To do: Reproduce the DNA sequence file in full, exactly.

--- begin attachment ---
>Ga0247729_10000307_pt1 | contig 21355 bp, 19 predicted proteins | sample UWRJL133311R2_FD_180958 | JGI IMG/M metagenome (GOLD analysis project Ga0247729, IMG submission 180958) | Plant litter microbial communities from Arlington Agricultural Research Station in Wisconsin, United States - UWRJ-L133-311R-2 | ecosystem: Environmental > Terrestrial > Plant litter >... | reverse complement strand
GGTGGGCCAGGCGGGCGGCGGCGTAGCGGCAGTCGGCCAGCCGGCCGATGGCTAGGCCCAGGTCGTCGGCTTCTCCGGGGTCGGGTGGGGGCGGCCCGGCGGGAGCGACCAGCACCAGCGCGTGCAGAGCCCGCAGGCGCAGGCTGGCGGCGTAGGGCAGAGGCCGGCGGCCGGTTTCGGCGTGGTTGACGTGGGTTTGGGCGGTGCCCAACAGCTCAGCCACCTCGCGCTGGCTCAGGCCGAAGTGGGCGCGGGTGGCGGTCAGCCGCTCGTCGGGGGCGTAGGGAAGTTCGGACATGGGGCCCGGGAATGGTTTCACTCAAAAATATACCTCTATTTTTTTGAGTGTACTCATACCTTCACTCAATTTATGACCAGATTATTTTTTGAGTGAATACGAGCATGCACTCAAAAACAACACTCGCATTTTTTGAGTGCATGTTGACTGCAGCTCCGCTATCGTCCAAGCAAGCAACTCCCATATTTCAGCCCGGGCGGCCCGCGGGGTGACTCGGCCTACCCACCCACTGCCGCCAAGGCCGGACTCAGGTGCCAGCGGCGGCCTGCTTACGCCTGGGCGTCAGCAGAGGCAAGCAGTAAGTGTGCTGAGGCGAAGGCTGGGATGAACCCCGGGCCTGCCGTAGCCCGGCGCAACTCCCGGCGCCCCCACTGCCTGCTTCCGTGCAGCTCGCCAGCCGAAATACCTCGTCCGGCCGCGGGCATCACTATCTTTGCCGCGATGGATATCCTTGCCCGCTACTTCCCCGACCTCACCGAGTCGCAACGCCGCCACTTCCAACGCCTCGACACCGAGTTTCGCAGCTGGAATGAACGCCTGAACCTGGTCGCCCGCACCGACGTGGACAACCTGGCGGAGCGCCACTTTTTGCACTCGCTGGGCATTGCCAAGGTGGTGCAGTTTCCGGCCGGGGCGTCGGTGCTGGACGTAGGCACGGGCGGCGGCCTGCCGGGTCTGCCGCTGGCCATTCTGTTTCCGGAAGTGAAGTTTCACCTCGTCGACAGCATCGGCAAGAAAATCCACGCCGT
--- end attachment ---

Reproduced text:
>Ga0247729_10000307_pt1 | contig 21355 bp, 19 predicted proteins | sample UWRJL133311R2_FD_180958 | JGI IMG/M metagenome (GOLD analysis project Ga0247729, IMG submission 180958) | Plant litter microbial communities from Arlington Agricultural Research Station in Wisconsin, United States - UWRJ-L133-311R-2 | ecosystem: Environmental > Terrestrial > Plant litter >... | reverse complement strand
GGTGGGCCAGGCGGGCGGCGGCGTAGCGGCAGTCGGCCAGCCGGCCGATGGCTAGGCCCAGGTCGTCGGCTTCTCCGGGGTCGGGTGGGGGCGGCCCGGCGGGAGCGACCAGCACCAGCGCGTGCAGAGCCCGCAGGCGCAGGCTGGCGGCGTAGGGCAGAGGCCGGCGGCCGGTTTCGGCGTGGTTGACGTGGGTTTGGGCGGTGCCCAACAGCTCAGCCACCTCGCGCTGGCTCAGGCCGAAGTGGGCGCGGGTGGCGGTCAGCCGCTCGTCGGGGGCGTAGGGAAGTTCGGACATGGGGCCCGGGAATGGTTTCACTCAAAAATATACCTCTATTTTTTTGAGTGTACTCATACCTTCACTCAATTTATGACCAGATTATTTTTTGAGTGAATACGAGCATGCACTCAAAAACAACACTCGCATTTTTTGAGTGCATGTTGACTGCAGCTCCGCTATCGTCCAAGCAAGCAACTCCCATATTTCAGCCCGGGCGGCCCGCGGGGTGACTCGGCCTACCCACCCACTGCCGCCAAGGCCGGACTCAGGTGCCAGCGGCGGCCTGCTTACGCCTGGGCGTCAGCAGAGGCAAGCAGTAAGTGTGCTGAGGCGAAGGCTGGGATGAACCCCGGGCCTGCCGTAGCCCGGCGCAACTCCCGGCGCCCCCACTGCCTGCTTCCGTGCAGCTCGCCAGCCGAAATACCTCGTCCGGCCGCGGGCATCACTATCTTTGCCGCGATGGATATCCTTGCCCGCTACTTCCCCGACCTCACCGAGTCGCAACGCCGCCACTTCCAACGCCTCGACACCGAGTTTCGCAGCTGGAATGAACGCCTGAACCTGGTCGCCCGCACCGACGTGGACAACCTGGCGGAGCGCCACTTTTTGCACTCGCTGGGCATTGCCAAGGTGGTGCAGTTTCCGGCCGGGGCGTCGGTGCTGGACGTAGGCACGGGCGGCGGCCTGCCGGGTCTGCCGCTGGCCATTCTGTTTCCGGAAGTGAAGTTTCACCTCGTCGACAGCATCGGCAAGAAAATCCACGCCGT